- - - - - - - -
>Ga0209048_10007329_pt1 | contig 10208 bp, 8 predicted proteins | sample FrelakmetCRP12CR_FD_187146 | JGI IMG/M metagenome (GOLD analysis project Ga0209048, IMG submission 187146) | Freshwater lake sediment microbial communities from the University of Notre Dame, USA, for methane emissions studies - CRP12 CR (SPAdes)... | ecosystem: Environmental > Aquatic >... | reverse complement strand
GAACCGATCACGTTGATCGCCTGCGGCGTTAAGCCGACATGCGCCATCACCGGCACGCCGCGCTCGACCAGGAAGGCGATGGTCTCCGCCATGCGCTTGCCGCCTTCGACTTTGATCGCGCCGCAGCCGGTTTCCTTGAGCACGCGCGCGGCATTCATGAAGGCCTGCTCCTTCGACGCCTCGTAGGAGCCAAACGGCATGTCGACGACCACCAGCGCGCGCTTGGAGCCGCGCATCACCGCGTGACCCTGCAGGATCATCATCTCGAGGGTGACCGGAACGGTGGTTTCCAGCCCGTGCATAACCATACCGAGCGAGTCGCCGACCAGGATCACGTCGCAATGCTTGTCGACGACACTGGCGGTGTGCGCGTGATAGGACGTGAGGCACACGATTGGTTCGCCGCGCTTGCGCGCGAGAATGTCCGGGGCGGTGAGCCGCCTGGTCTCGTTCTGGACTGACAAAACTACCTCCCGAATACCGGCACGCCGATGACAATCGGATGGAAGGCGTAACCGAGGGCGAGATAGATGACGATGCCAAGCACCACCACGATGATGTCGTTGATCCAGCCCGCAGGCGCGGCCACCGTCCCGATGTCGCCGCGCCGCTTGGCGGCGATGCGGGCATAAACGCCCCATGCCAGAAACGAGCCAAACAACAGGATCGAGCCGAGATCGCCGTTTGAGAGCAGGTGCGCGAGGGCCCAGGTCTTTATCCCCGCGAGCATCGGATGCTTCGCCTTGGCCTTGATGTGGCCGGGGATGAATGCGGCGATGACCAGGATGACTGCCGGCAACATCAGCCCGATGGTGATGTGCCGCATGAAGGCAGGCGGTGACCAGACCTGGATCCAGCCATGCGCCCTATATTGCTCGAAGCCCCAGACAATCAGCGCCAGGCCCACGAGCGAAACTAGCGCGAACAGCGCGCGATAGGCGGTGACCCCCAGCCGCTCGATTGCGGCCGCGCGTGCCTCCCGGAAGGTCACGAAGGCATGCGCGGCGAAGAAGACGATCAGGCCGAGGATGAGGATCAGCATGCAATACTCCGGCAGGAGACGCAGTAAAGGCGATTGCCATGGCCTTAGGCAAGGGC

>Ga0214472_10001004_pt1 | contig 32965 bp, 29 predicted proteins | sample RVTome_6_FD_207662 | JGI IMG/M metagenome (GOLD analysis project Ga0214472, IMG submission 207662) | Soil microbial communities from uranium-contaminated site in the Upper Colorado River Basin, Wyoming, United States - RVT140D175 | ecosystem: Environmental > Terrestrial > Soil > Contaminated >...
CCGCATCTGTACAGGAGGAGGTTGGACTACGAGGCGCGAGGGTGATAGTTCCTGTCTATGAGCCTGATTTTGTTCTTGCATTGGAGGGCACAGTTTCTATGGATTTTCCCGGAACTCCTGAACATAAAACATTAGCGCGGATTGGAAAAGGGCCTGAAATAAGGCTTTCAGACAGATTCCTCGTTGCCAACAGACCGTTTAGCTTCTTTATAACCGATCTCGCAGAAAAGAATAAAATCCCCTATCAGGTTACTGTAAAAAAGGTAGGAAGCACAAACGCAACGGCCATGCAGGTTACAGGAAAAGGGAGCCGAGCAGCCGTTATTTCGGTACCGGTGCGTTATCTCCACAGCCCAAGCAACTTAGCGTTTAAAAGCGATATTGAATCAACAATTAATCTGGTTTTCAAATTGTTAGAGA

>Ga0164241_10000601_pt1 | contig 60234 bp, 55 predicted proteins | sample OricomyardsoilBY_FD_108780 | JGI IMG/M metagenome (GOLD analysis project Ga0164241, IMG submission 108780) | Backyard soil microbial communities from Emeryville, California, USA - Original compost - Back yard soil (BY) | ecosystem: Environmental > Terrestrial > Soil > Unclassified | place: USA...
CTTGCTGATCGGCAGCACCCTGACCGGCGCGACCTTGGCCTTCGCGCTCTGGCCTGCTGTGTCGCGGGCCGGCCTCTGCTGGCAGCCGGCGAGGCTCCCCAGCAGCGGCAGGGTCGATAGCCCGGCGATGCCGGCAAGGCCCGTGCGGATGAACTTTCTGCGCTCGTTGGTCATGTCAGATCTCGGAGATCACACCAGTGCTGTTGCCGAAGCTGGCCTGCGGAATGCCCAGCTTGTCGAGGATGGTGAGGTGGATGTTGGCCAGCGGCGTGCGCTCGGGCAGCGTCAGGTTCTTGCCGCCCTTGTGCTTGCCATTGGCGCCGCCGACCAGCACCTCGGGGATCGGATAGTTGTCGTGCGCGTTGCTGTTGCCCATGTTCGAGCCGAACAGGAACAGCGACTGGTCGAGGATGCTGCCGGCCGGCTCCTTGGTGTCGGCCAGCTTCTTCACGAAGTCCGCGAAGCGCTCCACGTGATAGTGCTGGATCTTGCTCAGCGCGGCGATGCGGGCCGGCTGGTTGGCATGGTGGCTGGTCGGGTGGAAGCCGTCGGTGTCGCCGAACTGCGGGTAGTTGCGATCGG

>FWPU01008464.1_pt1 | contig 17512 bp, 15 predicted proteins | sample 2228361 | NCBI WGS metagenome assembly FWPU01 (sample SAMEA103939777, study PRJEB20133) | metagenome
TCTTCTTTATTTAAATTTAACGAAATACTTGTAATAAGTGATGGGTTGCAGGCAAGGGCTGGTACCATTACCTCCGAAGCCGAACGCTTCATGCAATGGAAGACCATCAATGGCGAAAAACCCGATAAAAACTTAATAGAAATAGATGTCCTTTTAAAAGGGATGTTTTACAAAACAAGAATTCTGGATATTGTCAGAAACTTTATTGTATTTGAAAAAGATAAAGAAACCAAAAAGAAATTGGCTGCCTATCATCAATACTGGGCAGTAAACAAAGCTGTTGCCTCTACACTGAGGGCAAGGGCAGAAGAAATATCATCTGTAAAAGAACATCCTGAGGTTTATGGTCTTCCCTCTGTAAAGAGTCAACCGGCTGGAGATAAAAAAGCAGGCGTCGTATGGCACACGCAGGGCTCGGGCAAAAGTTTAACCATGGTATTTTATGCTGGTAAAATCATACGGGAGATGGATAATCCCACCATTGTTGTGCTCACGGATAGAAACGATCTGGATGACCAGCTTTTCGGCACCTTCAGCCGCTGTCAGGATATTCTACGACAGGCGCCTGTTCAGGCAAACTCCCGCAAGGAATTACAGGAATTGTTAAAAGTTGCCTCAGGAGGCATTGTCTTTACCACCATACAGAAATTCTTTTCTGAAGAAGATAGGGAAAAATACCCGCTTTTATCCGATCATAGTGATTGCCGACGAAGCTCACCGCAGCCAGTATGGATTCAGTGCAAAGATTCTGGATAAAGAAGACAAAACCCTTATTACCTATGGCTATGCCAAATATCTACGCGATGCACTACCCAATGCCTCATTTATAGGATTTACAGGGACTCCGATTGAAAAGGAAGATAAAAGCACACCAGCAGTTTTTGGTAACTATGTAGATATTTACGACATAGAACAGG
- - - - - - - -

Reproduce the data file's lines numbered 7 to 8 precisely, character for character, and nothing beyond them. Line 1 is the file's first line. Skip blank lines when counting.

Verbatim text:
>FWPU01008464.1_pt1 | contig 17512 bp, 15 predicted proteins | sample 2228361 | NCBI WGS metagenome assembly FWPU01 (sample SAMEA103939777, study PRJEB20133) | metagenome
TCTTCTTTATTTAAATTTAACGAAATACTTGTAATAAGTGATGGGTTGCAGGCAAGGGCTGGTACCATTACCTCCGAAGCCGAACGCTTCATGCAATGGAAGACCATCAATGGCGAAAAACCCGATAAAAACTTAATAGAAATAGATGTCCTTTTAAAAGGGATGTTTTACAAAACAAGAATTCTGGATATTGTCAGAAACTTTATTGTATTTGAAAAAGATAAAGAAACCAAAAAGAAATTGGCTGCCTATCATCAATACTGGGCAGTAAACAAAGCTGTTGCCTCTACACTGAGGGCAAGGGCAGAAGAAATATCATCTGTAAAAGAACATCCTGAGGTTTATGGTCTTCCCTCTGTAAAGAGTCAACCGGCTGGAGATAAAAAAGCAGGCGTCGTATGGCACACGCAGGGCTCGGGCAAAAGTTTAACCATGGTATTTTATGCTGGTAAAATCATACGGGAGATGGATAATCCCACCATTGTTGTGCTCACGGATAGAAACGATCTGGATGACCAGCTTTTCGGCACCTTCAGCCGCTGTCAGGATATTCTACGACAGGCGCCTGTTCAGGCAAACTCCCGCAAGGAATTACAGGAATTGTTAAAAGTTGCCTCAGGAGGCATTGTCTTTACCACCATACAGAAATTCTTTTCTGAAGAAGATAGGGAAAAATACCCGCTTTTATCCGATCATAGTGATTGCCGACGAAGCTCACCGCAGCCAGTATGGATTCAGTGCAAAGATTCTGGATAAAGAAGACAAAACCCTTATTACCTATGGCTATGCCAAATATCTACGCGATGCACTACCCAATGCCTCATTTATAGGATTTACAGGGACTCCGATTGAAAAGGAAGATAAAAGCACACCAGCAGTTTTTGGTAACTATGTAGATATTTACGACATAGAACAGG